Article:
An academy criticised by Ofsted for its “stage, not age” curriculum model has been warned it could face being removed from its sponsor amid concerns over a lack of improvement.
The Department for Education has today published a letter from regional schools commissioner Martin Post to the Cuckoo Hall Academies Trust about Cuckoo Hall Academy, the trust’s flagship school in Edmonton, north London.
Post has been monitoring the school’s progress since it was placed in special measures by Ofsted in July last year, and is “concerned about the limited improvement in pupils’ outcomes at Cuckoo Hall Academy this year, and the trust’s capacity to provide the support the school requires”.
In their original report on the school, which a number of years ago was at the centre of a row over the suspensions of its headteacher and a number of other leaders, Ofsted attacked the school’s approach to the curriculum, which teaches pupils according to their ability rather than age group.
The school’s “stage, not age” model places pupils from different year groups in classes selected for ability in reading, writing and mathematics, but inspectors insisted this “does not meet pupil needs”.
The trust has now been ordered by Post to update its improvement plan for the school with “clearly measurable milestones”, and provide half-termly reports and attend meetings with officials. The school will also receive a visit from an education adviser, working for the government.
If it does not demonstrate improvement, the government will cut of the school’s funding and rebroker it to a new sponsor, Post warned.
“If at any point I am not satisfied that the improvement Cuckoo Hall Academy requires can be achieved, I will issue a termination warning notice in respect of the supplemental funding agreement for the academy.”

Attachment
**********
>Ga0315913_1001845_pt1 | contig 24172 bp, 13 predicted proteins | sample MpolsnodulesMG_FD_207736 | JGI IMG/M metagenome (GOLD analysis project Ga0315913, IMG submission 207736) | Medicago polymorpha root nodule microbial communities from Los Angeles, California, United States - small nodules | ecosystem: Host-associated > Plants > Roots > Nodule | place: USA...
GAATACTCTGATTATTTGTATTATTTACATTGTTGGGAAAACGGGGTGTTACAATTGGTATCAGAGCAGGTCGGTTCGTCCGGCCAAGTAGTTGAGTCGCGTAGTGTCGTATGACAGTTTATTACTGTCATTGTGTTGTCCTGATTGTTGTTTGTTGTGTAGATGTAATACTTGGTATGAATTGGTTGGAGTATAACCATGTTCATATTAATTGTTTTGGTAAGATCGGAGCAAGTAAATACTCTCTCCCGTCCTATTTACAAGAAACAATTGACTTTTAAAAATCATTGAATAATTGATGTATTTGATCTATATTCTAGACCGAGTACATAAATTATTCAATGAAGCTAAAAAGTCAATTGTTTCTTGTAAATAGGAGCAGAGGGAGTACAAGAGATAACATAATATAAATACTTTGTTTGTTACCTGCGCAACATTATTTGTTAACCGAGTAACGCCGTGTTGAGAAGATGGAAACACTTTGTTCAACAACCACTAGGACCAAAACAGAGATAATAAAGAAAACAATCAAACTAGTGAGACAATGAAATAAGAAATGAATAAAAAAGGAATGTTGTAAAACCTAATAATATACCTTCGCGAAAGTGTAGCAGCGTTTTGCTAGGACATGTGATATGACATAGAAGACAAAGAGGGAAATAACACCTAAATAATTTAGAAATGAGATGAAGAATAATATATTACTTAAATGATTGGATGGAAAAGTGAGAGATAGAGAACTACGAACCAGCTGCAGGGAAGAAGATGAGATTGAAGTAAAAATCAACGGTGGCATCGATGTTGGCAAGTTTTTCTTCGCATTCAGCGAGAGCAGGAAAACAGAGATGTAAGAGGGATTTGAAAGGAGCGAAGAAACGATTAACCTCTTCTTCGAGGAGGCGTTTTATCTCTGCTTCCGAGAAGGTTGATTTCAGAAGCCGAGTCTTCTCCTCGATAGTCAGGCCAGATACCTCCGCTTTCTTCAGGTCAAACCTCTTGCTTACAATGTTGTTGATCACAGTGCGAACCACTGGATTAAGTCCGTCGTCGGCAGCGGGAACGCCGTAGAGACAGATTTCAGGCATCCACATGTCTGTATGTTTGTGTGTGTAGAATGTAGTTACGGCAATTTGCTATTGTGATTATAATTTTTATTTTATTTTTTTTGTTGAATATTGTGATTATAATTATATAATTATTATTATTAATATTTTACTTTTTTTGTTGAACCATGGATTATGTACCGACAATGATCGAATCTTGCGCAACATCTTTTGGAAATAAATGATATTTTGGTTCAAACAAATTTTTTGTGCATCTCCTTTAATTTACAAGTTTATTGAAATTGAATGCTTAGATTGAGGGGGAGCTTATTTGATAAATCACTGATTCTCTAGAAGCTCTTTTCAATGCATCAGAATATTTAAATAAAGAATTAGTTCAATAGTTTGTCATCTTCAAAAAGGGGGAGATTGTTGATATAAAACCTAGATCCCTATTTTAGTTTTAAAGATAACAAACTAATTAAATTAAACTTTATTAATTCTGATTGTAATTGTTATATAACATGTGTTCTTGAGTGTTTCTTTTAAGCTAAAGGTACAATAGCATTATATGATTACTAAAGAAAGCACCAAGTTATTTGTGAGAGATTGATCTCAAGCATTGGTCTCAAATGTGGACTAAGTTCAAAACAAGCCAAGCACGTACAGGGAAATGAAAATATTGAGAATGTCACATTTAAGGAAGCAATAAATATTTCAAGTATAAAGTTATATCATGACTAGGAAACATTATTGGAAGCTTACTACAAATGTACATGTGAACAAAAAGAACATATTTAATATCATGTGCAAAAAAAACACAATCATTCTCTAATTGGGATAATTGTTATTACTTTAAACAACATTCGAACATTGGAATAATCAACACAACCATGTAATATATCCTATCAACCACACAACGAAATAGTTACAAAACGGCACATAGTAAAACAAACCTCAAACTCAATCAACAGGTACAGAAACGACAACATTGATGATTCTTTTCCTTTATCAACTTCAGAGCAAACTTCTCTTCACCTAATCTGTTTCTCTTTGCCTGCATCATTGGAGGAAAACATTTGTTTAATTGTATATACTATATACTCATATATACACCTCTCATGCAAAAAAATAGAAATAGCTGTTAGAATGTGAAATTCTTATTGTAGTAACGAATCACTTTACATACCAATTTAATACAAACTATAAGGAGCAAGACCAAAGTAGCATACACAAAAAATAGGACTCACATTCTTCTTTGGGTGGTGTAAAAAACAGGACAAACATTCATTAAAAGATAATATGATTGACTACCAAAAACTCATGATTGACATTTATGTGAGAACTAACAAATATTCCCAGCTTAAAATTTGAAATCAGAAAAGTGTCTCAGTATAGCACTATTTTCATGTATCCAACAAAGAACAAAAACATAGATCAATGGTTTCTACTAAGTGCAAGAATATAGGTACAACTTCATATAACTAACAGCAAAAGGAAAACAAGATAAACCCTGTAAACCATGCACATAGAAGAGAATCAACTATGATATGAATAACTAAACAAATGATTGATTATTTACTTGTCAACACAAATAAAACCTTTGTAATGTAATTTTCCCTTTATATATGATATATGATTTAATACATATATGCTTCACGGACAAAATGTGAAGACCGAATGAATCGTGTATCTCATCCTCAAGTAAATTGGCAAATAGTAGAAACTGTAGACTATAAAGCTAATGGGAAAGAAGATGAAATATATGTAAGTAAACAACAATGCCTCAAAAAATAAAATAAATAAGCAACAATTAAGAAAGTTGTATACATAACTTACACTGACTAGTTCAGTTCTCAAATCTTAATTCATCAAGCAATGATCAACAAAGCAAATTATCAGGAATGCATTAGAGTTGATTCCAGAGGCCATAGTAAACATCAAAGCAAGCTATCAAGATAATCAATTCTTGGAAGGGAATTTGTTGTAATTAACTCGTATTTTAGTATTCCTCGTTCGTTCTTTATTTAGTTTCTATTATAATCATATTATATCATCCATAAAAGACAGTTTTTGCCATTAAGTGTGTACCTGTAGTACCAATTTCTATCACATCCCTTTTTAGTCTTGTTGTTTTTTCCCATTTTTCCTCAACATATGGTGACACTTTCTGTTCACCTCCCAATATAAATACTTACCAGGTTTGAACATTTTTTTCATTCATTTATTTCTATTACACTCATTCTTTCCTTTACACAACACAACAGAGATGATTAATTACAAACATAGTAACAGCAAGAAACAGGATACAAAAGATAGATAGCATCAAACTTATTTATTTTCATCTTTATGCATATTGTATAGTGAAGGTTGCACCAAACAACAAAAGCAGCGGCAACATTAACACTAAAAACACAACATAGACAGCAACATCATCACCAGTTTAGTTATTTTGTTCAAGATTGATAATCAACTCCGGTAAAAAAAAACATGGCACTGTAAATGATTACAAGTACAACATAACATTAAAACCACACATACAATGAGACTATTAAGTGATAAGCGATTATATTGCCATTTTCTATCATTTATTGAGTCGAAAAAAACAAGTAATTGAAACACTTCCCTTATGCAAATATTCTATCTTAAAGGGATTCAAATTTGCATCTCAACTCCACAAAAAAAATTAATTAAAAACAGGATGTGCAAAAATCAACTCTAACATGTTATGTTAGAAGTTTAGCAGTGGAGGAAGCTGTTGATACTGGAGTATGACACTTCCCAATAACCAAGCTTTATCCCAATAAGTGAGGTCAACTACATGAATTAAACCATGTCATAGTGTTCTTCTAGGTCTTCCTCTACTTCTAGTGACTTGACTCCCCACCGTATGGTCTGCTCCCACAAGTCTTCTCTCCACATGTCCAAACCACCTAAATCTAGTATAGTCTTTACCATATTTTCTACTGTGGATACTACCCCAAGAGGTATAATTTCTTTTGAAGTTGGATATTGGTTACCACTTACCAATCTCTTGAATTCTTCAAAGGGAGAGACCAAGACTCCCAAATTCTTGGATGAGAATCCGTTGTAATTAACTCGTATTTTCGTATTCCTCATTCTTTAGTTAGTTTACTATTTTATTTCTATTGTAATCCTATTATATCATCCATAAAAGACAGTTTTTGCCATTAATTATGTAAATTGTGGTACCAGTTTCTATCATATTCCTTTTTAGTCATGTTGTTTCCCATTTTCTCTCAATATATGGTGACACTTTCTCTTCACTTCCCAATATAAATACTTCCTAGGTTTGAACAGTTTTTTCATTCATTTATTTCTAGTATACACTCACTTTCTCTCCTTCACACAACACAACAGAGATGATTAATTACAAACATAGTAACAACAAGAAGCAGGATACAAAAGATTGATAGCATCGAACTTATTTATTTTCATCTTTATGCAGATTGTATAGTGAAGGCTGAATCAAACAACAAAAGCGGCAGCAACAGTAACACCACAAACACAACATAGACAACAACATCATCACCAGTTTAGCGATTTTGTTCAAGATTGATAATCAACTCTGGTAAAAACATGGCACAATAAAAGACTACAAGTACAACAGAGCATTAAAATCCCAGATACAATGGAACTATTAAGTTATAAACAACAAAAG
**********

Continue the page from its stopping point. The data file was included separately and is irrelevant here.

A spokesperson for the trust said it had agreed a “comprehensive school improvement action plan”, and “welcome the support from the regional schools commissioner to help us turn the school around”.
“We are making good progress to ensure this popular school returns to where it should be, delivering the best possible outcomes for children in our community.”
The Cuckoo Hall Academies Trust, which runs five schools in north London, found itself in hot water a number of years ago following the sudden suspension of its chief executive, one of its headteachers and a trustee.
The chair of trustees who had issued the suspensions was then removed in December 2014, prompting the trust’s director to tell Schools Week about the investigation’s “false” allegations.
The trust was then subjected to a damning report from the Education and Funding Agency in February 2015, regarding a series of allegations about safeguarding, bullying and SATs results.
Some of these were upheld, including one that found some staff had started at the school without DBS checks, as well as a family member appointed to a senior post in the trust, and evidence that some bullying processes were not followed.
In the same month, the trust was also hit with a financial notice to improve.
It was however eventually cleared by the Standards and Testing Agency over allegations of inaccuracies in its SATs results.
Cuckoo Hall Academies Trust is also one of 50 academy trusts revealed by Schools Week to have cut executive pay following pressure from the government.